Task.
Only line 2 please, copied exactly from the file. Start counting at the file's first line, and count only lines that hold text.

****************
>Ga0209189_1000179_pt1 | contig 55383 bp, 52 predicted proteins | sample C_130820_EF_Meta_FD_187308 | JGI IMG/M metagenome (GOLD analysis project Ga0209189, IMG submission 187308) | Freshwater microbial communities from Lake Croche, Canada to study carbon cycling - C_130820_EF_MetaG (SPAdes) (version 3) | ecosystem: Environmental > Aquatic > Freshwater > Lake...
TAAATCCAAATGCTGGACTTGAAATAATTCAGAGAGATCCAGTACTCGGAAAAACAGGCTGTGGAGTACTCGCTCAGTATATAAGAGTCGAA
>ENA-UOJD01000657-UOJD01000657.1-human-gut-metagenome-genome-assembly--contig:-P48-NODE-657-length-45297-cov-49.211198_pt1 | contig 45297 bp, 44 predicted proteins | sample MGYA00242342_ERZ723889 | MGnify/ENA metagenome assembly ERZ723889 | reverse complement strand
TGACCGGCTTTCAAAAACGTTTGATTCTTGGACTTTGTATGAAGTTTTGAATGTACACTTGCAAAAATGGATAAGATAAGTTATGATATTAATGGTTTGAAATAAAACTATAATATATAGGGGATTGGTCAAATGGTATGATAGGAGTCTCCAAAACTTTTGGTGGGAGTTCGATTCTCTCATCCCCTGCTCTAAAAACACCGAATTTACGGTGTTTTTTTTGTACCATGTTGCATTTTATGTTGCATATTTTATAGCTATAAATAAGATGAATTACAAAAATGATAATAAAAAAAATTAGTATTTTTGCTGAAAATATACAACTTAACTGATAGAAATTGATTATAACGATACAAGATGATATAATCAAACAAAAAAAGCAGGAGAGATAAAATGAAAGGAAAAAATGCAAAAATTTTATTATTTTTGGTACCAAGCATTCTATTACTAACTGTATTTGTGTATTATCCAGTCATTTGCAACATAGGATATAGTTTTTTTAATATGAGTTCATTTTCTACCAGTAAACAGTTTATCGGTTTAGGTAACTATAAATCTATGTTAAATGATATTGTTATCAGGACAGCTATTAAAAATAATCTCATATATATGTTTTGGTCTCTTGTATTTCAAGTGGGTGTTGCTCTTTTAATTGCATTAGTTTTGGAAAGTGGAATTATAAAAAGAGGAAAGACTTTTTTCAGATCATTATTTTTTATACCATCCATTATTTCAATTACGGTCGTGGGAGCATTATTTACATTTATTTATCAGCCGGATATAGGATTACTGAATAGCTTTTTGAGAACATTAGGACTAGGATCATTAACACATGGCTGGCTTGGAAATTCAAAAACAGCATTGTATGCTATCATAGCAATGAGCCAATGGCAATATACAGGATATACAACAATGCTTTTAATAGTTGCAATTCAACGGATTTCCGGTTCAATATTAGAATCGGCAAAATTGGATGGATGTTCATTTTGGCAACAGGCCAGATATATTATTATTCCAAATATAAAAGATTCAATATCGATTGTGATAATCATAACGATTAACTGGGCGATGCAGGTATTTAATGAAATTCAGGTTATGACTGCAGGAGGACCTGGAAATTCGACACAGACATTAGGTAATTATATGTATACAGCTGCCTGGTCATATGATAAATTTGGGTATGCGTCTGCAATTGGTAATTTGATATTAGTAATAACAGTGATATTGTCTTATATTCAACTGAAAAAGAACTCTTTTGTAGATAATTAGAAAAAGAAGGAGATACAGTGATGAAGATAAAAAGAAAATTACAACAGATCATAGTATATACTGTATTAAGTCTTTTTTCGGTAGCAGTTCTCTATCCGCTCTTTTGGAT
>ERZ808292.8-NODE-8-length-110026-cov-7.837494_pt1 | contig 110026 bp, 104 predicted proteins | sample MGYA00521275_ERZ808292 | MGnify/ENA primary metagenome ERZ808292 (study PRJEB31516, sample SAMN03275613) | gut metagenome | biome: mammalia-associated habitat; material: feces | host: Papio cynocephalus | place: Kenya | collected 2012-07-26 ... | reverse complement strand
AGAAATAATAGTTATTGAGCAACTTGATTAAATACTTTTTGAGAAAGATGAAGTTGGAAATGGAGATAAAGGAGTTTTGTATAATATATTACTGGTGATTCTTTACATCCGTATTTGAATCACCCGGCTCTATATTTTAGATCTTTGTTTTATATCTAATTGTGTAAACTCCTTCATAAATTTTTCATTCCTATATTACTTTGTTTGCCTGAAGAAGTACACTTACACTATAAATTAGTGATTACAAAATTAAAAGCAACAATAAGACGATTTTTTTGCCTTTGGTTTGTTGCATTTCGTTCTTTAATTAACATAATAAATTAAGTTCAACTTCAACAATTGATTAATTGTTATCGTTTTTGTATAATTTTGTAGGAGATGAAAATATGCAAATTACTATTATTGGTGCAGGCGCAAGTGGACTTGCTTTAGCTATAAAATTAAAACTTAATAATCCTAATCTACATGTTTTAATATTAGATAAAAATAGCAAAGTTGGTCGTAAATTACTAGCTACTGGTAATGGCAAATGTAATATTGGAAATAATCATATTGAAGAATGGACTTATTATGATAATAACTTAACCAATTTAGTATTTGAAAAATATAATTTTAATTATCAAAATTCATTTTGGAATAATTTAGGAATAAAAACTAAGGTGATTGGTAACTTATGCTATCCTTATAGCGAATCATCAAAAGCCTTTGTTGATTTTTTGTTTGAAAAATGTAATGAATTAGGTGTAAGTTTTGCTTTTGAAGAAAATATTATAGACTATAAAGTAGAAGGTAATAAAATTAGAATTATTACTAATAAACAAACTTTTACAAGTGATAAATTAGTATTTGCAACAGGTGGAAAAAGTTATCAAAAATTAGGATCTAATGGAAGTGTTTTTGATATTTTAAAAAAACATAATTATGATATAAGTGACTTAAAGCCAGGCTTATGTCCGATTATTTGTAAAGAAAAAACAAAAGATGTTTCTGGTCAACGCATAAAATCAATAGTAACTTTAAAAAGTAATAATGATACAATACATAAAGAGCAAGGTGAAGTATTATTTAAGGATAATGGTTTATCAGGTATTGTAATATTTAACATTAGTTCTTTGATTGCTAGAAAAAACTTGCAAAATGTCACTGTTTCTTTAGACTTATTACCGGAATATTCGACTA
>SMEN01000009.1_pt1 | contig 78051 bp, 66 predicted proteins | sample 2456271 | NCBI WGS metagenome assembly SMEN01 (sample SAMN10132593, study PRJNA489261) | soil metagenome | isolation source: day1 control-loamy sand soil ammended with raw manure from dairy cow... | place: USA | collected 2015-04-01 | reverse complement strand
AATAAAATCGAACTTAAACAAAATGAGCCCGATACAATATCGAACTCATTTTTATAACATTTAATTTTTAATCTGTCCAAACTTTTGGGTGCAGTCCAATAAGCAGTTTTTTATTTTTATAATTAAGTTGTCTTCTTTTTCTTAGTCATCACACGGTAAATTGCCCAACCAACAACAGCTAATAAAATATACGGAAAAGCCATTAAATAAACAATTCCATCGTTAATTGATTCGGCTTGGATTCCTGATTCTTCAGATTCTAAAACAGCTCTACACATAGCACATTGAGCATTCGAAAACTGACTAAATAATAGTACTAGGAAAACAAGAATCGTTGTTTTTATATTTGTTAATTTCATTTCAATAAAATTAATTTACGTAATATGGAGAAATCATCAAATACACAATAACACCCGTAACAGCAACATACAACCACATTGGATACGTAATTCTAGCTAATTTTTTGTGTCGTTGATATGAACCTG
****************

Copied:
TAAATCCAAATGCTGGACTTGAAATAATTCAGAGAGATCCAGTACTCGGAAAAACAGGCTGTGGAGTACTCGCTCAGTATATAAGAGTCGAA